Teacher collaboration

The school cultures of elementary and secondary school are very different, as any teacher who has taught in both settings can attest to. Numerous studies have alluded to the fractured (alternatively “balkanized” or “siloed”) nature of secondary schools; the division of subjects into departments creates a natural separation of teachers (Brady, 2008) (Firestone & Louis, 1999) (Hargreaves & Macmillan, 1995)

These characteristics of high schools suggest that collaboration both between departments and across roles in secondary schools is likely to be more difficult and to occur less frequently than in elementary schools. Considering the power of collaboration for student success, this may be a problem for students with exceptionalities.  One product of collaboration, co-teaching, is often described as the most effective method of inclusive education (Friend & Cook, 2007) (Murwaski & Swanson, 2001).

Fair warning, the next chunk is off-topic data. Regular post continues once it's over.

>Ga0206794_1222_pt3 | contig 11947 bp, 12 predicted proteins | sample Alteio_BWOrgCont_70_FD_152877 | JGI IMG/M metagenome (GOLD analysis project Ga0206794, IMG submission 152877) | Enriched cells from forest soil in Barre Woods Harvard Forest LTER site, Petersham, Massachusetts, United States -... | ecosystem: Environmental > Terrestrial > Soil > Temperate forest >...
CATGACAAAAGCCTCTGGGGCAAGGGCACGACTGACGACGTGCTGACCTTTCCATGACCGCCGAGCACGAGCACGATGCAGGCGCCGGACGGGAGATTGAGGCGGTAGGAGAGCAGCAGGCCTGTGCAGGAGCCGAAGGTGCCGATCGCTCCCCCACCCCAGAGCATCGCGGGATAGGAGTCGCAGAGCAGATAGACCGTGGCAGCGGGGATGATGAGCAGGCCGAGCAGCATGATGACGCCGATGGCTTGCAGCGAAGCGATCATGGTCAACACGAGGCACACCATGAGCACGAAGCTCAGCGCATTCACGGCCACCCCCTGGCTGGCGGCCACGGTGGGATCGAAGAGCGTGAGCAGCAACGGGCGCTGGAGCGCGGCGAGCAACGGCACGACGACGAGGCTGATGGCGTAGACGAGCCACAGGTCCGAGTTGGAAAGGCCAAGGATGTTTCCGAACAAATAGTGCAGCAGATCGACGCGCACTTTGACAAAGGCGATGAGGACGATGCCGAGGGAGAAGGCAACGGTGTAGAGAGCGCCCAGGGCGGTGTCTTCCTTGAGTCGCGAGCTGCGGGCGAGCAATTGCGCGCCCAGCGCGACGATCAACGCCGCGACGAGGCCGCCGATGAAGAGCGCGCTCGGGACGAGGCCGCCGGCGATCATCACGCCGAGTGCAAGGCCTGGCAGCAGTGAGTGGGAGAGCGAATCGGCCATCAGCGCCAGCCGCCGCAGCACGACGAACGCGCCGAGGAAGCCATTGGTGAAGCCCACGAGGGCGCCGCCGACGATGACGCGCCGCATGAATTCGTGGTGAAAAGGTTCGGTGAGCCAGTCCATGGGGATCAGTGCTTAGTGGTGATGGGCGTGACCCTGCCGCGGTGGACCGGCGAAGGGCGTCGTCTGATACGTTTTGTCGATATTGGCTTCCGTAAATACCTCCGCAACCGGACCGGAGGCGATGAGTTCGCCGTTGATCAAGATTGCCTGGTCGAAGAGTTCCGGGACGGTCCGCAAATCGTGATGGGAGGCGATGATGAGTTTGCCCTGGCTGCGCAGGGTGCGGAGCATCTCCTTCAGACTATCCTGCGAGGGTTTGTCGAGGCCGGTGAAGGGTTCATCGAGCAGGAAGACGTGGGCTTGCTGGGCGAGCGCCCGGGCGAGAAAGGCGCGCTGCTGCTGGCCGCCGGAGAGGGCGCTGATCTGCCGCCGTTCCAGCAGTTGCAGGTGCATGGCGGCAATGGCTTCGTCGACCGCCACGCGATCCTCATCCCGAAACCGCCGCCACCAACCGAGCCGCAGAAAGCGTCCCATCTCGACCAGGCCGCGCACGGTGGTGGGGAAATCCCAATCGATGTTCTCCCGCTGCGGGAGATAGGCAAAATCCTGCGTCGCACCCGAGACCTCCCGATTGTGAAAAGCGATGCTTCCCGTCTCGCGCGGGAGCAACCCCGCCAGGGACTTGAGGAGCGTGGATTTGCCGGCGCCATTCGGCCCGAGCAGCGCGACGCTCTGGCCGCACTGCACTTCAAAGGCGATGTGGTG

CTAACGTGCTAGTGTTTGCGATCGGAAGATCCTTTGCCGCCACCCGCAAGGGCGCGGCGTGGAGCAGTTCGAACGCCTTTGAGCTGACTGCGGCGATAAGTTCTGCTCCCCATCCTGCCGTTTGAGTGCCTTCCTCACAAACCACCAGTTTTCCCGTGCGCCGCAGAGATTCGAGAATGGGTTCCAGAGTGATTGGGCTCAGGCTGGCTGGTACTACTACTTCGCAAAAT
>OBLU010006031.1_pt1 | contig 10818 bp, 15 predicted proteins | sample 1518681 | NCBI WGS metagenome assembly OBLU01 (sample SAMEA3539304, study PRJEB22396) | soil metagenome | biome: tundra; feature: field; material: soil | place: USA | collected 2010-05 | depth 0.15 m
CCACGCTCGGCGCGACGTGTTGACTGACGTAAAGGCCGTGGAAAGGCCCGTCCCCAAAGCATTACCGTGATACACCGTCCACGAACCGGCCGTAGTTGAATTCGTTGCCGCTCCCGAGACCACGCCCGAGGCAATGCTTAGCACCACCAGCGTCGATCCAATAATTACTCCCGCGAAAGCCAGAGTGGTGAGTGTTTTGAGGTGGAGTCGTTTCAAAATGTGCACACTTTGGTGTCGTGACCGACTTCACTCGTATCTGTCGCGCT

Research is promising on the effectiveness of collaboration in secondary schools, especially co-teaching. Teachers who use a strategy of co-teaching have reported positive student outcomes, noting that they’ve seen “such growth for the students [with learning disabilities] … They seem to enjoy and acquire so much more with the hands-on activities, the attention they can get from each of us, and what I think of as ‘double teaching.’ If I’m teaching something a certain way, my co-teacher can explain it and show it in a different way and connect with the kids that I didn’t reach” (Cramer et al., 2010, p.67)

While co-teaching takes place between two teachers in a single classroom, Conzemius and O’Neill (2014) recommend taking a school-wide approach to collaboration, through what they call SMART school teams. They suggest moving away from informal collaboration, such as two teachers meeting over lunch to discuss a class exercise, because “a collaborative effort that is focused on more complex or long-range tasks is more likely to be successful if the collaboration is formalized or has a clearly defined structure” (Conzemius & O'Neill, 2014, p. 27)

For students identified as exceptional, these meetings would encompass the students’ entire education, rather than a single class or lesson. They are similar in style to an Identification, Placement, and Review Committee (IPRC) meeting or an Individual Education Plan (IEP) meeting, although SMART teams would meet more often during the school year.

teacher collaboration